Sephaku Cement, the first indigenous player in South Africa’s cement industry of over 70 years, has signed up 1.95 billion rand ($222 million) of domestic debt funding for its 3.4 billion rand ($390 million) cement plant and clinker plant project spanning two provinces.
Sephaku said the agreement would enable it to become a significant competitor in the South African wholesale and retail cement market, considering the volume of investment of the 10-year deal funded by two of South Africa’s biggest lenders – Standard Bank and Nedbank.
The development comes as South Africa is set to embark on a 4 trillion rand ($456 billion) 15 year-infrastructure programme. The massive infrastructure investment is intended to reverse a plunge in Africa’s largest economy’s building and construction sector, an aftermath of the global financial crisis.
Sephaku Cement CEO, Pieter Fourie while commenting on the deal, said on Monday: “The significance of this deal goes beyond cement. It indicates a strong new commitment to industrial development in South Africa.”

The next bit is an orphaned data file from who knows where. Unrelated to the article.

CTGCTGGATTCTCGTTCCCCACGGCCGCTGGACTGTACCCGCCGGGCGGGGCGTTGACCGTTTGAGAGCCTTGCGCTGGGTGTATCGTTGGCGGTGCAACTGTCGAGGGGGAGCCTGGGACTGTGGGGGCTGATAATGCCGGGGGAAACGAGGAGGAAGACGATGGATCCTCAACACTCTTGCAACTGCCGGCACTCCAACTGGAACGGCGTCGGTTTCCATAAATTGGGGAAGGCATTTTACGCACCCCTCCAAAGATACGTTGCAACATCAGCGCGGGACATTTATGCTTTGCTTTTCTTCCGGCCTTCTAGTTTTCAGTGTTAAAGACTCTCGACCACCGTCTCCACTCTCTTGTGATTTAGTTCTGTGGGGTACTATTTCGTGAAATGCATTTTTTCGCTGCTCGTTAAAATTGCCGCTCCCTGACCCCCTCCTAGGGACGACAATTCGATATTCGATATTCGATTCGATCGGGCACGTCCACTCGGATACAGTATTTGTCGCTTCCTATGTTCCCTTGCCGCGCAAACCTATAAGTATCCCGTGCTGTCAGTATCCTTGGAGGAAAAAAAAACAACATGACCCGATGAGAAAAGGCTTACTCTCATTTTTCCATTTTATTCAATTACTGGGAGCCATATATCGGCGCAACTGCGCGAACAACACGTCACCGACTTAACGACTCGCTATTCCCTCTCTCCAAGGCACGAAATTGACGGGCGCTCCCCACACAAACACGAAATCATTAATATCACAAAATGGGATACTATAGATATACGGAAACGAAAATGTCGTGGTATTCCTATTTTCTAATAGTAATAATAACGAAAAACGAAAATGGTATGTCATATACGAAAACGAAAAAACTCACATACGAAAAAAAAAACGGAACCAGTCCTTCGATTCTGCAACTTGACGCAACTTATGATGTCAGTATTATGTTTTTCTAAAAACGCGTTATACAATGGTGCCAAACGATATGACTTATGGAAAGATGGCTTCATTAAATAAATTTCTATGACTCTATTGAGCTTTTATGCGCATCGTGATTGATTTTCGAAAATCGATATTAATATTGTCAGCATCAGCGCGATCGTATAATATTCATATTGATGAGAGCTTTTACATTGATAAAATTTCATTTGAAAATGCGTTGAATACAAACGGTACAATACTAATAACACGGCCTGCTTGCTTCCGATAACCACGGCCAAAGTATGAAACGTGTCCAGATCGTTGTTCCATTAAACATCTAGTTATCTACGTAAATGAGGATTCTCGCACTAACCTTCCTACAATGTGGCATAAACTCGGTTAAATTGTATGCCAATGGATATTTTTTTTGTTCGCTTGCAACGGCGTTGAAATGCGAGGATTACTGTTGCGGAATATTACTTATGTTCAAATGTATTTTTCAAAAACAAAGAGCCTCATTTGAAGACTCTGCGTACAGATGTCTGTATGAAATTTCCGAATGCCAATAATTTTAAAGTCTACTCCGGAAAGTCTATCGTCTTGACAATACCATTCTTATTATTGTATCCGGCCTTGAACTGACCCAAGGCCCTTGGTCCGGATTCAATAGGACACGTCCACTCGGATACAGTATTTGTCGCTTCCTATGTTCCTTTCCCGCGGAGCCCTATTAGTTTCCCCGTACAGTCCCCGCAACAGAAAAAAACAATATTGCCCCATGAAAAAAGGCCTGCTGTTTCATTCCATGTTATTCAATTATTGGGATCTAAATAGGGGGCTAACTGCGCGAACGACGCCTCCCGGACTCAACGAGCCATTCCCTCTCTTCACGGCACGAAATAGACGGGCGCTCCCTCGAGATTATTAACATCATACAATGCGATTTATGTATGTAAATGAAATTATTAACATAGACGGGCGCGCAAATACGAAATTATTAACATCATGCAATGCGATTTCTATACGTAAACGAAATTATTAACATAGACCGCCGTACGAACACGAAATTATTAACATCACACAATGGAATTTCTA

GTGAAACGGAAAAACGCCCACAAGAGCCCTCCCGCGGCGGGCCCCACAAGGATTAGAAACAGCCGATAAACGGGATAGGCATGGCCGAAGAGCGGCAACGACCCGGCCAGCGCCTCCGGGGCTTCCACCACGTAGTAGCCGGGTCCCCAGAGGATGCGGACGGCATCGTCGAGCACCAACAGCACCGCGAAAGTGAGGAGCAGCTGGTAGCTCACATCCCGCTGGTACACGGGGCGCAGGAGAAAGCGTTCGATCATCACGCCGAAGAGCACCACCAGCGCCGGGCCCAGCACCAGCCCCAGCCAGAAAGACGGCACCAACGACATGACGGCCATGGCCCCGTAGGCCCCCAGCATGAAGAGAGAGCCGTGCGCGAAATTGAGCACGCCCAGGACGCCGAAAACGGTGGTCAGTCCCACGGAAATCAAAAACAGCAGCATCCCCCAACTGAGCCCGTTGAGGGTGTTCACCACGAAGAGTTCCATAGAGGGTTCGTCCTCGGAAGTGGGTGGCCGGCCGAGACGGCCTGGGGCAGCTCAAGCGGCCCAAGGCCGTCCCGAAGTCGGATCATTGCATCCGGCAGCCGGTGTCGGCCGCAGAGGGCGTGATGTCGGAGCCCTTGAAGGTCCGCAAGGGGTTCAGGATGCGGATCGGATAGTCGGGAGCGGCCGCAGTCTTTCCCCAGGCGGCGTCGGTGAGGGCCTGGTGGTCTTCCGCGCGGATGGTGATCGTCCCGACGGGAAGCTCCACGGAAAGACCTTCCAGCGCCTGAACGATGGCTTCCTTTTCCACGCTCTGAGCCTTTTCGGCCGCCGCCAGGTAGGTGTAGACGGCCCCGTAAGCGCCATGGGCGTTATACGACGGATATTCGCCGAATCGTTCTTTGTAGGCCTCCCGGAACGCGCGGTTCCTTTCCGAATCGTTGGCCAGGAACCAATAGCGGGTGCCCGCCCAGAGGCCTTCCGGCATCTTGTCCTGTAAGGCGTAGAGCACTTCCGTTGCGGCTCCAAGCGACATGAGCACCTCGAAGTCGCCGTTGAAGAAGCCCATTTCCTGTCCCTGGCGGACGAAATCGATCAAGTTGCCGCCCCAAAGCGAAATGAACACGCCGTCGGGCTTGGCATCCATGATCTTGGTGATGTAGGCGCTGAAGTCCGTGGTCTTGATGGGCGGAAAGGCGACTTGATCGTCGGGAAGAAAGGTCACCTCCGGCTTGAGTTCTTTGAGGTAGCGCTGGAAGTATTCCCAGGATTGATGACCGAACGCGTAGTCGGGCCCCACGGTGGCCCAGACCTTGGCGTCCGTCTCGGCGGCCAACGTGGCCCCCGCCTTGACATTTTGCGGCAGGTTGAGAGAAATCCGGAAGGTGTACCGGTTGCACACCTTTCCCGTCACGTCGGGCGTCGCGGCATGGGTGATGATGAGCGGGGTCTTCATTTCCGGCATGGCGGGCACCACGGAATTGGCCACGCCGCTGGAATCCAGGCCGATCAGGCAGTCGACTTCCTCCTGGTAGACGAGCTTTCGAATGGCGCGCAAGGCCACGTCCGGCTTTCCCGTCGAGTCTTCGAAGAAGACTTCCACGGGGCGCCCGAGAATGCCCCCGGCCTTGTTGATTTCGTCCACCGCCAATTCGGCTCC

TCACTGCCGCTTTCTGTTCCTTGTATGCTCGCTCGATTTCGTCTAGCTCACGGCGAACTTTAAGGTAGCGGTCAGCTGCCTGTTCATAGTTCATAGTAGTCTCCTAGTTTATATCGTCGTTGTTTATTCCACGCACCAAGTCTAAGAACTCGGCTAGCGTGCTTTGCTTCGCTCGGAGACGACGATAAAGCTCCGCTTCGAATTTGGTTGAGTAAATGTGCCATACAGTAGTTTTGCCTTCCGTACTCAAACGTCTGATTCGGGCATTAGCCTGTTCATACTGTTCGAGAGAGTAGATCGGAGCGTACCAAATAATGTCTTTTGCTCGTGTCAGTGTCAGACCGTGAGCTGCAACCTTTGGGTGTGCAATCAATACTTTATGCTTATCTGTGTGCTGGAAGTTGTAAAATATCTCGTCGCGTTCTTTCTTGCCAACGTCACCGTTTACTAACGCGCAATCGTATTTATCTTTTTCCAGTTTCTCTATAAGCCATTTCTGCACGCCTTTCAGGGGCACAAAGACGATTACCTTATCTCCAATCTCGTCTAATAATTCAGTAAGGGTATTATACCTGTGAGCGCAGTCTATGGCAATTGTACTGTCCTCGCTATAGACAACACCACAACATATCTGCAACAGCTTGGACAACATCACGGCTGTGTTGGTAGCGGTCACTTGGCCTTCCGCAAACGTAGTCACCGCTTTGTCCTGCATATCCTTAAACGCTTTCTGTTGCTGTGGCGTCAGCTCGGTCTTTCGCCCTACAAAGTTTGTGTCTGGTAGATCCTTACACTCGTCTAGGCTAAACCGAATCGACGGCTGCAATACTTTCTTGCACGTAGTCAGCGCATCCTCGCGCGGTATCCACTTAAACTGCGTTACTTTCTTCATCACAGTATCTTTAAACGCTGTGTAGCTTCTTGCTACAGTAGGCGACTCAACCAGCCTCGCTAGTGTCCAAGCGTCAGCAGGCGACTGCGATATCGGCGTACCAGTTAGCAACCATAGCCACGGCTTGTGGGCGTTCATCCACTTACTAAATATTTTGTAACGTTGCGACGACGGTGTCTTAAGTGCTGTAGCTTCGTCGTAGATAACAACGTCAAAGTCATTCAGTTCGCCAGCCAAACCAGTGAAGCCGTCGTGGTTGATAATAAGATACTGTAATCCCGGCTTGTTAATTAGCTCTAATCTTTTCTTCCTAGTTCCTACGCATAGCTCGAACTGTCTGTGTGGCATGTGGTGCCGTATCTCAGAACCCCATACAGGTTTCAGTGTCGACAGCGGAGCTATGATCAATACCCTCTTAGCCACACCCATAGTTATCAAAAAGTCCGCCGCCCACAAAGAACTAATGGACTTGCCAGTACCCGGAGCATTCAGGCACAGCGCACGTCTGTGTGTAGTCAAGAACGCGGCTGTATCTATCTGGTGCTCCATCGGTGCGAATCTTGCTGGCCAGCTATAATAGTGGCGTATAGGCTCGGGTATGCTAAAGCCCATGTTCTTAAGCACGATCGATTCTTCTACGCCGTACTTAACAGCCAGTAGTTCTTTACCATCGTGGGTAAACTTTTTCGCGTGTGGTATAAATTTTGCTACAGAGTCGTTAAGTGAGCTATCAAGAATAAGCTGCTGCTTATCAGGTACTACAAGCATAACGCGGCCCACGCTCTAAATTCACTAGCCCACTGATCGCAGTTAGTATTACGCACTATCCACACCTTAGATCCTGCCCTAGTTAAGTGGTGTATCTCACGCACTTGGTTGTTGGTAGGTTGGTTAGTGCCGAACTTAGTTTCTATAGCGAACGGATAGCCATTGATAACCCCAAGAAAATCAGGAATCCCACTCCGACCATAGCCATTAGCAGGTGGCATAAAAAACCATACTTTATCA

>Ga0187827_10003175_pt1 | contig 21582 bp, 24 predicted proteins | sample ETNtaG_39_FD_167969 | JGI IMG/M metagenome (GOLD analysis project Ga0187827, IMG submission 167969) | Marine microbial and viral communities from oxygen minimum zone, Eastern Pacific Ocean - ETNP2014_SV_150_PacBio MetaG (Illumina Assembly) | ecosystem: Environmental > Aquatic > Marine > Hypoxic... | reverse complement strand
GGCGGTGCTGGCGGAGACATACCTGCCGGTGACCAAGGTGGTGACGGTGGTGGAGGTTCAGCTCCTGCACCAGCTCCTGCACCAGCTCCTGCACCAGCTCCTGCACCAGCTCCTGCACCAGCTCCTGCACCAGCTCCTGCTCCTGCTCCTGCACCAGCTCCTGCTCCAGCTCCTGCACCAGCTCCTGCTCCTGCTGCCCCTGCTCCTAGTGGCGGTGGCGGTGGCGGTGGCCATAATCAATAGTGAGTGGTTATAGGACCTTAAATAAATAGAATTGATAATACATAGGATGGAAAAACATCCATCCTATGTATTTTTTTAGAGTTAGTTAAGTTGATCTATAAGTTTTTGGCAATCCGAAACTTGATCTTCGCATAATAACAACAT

According to reports, Sephaku Cement, was an associate of JSE-listed Sephaku Holdings, a 64 percent-owned subsidiary of Nigeria’s Dangote Cement.
Dangote who happens to be Africa’s highest Forbes-rated business man made a record investment of over 1.1 billion rand ($125 million) in the company, the largest-ever foreign direct investment in South Africa by an African company.
A third of the investment would be spent on infrastructural capacity such as access roads, water reticulation, and a power installation for national electricity utility Eskom.
Also, two plants were constructed which are now in advanced stages, which are scheduled to be in full production by the end of 2013. The first is a 1.2 million production capacity cement plant in North West Province while the other would produce about 1.4-million tons of cement products annually.